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Saturday, November 24, 2012

Rancho Nuevo Canyon/Pine Mountain

 Clark and Jo Ann met me in Frazier Park at the Flying J on Friday morning.
We drove west across the Lockwood Valley to CA 33.
 After driving north for a few miles we turned left and drove west toward the Rancho Nuevo trailhead
 Cuyama Wash.
 Fording the mighty Cuyama River. No disrespect intended because in the past near this location I have observed the river to be a raging, very scary body of water 60 yards wide.
 Turning south into Rancho Nuevo Canyon.
 Approaching the trailhead.
 At the trailhead our hike began with a little sadness after reading the note below.
 Many times during our hike I called for Blaze. It had only been four days since the dog had become lost and there was water in the creek. I was hoping that the dog would come wandering down the trail and a phone call could be made to the owner but Blaze never appeared.
 Entering the wilderness.
 The trail was in very good shape.
 Many trees had survived the Zaca Fire in 2007.
 As we approached Deal Junction a helicopter flew over the canyon.
 Clark and Jo Ann at Deal Junction Camp. Not much of a camp but hard to miss.
 Looking west into Upper Nuevo Canyon. The rest of the trail will have to wait until another time.
 Baby Elephant Rock?
 Both of my hiking companions photographed a tree. It was a very colorful tree and after they were finished I took a photo.
 Many curious formations along the trail.
 Everyone seemed to be hiking faster than me.
 We sighted a cave about 150 feet above the trail but none of us had the gumption to climb up to it.
 Fall colors were in view all along the creek bottom.
 The single tree at the top of this formation just cried out to have it's photograph taken. After noticing the first cave above the trail we began to look for others. We sighted several others and wondered how many caves there were in the area that might be filled with Native American artifacts like Bowers Cave.
 The camp site at the Rancho Nuevo trailhead was little rough so we decided to head for the campgrounds high on Pine Mountain.
 On the drive up the weathered road we spotted a short road leading to a small clearing that would make a great camp.
 Jo Ann climbed up on their camper to make a small repair. While up there she remarked that the view was excellent.
 Sunset at our camp high on the western ridge of Pine Mountain.
 Cuyama Valley to the north.
 We set up our chairs and ate dinner as the sky began to darken.
 Dawn. The sun is just beginning to shine on Cuyama Peak to the north.
 Far in the distance Caliente Peak 'peeks' over Cuyama's shoulder. Drove to the top of Cuyama back in 2004 and examined the old lookout. Hiked/biked to Caliente's summit in 2010.
 When we drove into our camp clearing the night before none of us noticed this broken sign.
Clark, when walking around just after dawn, picked up the sign to examine it and discovered our transgression.
 The Pine Mountain road alternates between being comfortably paved and jarringly rutted. More rutted than paved.
 The road back down to the Cuyama Valley.
 We turned right on the Lockwood Valley Road and passed this sign. I have driven this road when the warning is valid. Once back in the 80's the water on the ford across the Cuyama was two feet deep and flowing fast. At another time there was eight inches of snow on Lockwood Valley Road high above Wagon Road Canyon.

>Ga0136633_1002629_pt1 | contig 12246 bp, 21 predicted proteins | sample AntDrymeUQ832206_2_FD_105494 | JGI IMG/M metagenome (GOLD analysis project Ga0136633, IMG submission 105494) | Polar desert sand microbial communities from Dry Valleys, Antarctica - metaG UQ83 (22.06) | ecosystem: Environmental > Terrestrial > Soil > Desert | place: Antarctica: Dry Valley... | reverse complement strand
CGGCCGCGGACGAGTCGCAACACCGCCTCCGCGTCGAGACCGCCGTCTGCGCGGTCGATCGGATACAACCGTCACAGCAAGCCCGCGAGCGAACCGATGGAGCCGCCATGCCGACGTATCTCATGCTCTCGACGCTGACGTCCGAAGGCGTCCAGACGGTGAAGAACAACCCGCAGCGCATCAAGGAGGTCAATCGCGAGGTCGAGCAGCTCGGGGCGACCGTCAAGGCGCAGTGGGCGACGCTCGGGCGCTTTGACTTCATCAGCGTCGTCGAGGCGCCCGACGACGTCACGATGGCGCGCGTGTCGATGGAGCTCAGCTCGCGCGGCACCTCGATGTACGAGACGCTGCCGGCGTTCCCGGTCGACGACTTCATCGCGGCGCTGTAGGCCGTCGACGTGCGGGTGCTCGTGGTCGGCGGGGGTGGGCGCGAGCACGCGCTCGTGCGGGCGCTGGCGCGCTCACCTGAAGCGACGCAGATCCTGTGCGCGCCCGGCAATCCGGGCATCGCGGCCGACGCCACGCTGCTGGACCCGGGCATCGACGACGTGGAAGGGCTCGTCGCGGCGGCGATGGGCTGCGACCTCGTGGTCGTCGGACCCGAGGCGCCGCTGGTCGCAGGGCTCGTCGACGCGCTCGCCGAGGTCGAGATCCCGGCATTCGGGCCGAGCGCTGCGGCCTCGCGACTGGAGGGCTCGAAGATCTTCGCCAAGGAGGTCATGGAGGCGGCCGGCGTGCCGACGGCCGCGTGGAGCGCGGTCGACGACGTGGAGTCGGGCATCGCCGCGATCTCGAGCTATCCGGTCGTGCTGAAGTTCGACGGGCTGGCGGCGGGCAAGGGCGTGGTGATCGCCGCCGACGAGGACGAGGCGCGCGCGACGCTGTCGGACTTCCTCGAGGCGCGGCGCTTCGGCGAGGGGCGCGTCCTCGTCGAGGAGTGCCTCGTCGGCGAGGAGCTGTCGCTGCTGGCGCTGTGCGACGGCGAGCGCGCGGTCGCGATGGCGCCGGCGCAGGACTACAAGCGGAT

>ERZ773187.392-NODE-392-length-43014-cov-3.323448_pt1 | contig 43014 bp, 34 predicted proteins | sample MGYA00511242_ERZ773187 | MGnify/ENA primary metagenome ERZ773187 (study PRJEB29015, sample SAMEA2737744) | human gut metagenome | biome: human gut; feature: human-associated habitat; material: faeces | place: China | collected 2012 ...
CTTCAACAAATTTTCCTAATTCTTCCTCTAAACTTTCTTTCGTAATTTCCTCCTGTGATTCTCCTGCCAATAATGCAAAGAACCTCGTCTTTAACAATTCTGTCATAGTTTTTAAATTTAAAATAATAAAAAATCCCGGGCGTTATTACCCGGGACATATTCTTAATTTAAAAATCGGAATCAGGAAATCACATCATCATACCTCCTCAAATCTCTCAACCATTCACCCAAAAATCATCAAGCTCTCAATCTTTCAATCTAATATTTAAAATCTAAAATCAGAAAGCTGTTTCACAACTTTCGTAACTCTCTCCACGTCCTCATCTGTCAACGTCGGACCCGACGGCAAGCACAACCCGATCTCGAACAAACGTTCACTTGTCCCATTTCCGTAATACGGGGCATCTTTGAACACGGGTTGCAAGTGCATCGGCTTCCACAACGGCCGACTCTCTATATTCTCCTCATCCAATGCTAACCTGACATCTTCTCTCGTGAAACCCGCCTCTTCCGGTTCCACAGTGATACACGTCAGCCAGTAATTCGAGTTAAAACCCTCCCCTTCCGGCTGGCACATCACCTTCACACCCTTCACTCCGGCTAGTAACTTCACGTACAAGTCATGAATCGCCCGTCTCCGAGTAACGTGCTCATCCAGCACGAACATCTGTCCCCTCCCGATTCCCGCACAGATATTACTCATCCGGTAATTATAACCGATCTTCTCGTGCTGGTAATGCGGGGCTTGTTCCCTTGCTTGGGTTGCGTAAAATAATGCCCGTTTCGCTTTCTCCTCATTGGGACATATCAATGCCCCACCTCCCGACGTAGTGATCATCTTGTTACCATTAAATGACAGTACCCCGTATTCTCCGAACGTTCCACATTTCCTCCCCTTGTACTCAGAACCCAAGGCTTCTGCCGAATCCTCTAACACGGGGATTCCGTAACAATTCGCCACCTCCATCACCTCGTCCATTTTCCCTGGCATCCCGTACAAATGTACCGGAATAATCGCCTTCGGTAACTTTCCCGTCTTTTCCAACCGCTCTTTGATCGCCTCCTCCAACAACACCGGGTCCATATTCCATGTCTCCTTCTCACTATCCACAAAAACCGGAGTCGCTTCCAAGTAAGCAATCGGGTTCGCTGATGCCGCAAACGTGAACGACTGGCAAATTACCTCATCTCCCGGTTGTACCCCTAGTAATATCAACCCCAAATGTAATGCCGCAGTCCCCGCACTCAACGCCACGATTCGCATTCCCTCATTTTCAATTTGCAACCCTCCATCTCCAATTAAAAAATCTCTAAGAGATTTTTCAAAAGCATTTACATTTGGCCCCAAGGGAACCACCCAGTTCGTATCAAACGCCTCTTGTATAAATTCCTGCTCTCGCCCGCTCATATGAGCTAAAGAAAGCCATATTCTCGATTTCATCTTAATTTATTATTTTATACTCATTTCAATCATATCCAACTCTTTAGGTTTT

We turned onto Camp Scheideck Road to scout the Piedra Blanca trailhead.
 If the reader is ever driving the Lockwood Valley Road, Camp Scheideck is worth a visit. My first stop at this hidden village was in 1988. 
 My friends and I had lunch at the Reyes Creek Bar and Grill. The next visit was in 1994 while camping at Reyes Creek Campground.
The Piedra Blanca trailhead was scouted for a future hike. After meeting Clark and Jo Ann back at Camp Scheideck, we returned to the Lockwood Valley Road and continued east to Interstate 5, where they drove north and I south.

Sunday, November 18, 2012

Saddleback Butte HIke/Camp - "looked like the odds were against us"

 34 families were scheduled to join me on a hiking/camping trip to the Mojave Desert.
 Rain began falling early Saturday morning. At 9 AM I sent messages to all the participants saying, "Still going even if raining at our rally spot. Good chance it will not be raining at our destination."
Twelve intrepid families joined me at the rally spot but it looked like the odds were against us as we began our journey.
After 30 minutes of driving, the rain stopped and by the time our destination was in sight everyone was happy to know that they would be hiking dry. Except Clark, myself and a couple of others who enjoy being in weather.
We arrived at Saddleback Butte SP paid for the campsites and gathered our gear for the hike. By the time we ready to start three more adventurous families joined us making the total 15.
Photo Credit: Tori Crews
 The skies were clearing, the trail was marked and the summit was in view. Two horizontal miles and 1000 vertical feet away.
About 70 minutes later Explorers began to arrive at the top of Saddleback Butte. 27 hikers eventually gained the summit at the conclusion of a gorgeous afternoon.
 After a brief rest it was time to head back to camp. The sky to the west over Palmdale/Lancaster still had some clouds but it looked like our camp would have clear skies for the night.

 The moon slowly sank through the clouds and then below the horizon as campers built fires and prepared dinner.
 Morning at Saddleback Butte State Park. Tony and his daughter, Sierra, were gracious enough to allow me to share their campsite.
Dawn at one of the many Explorers' camp sites. Around 8:30 I lowered the popup on the camper, bade farewell to the remaining campers and began the drive home.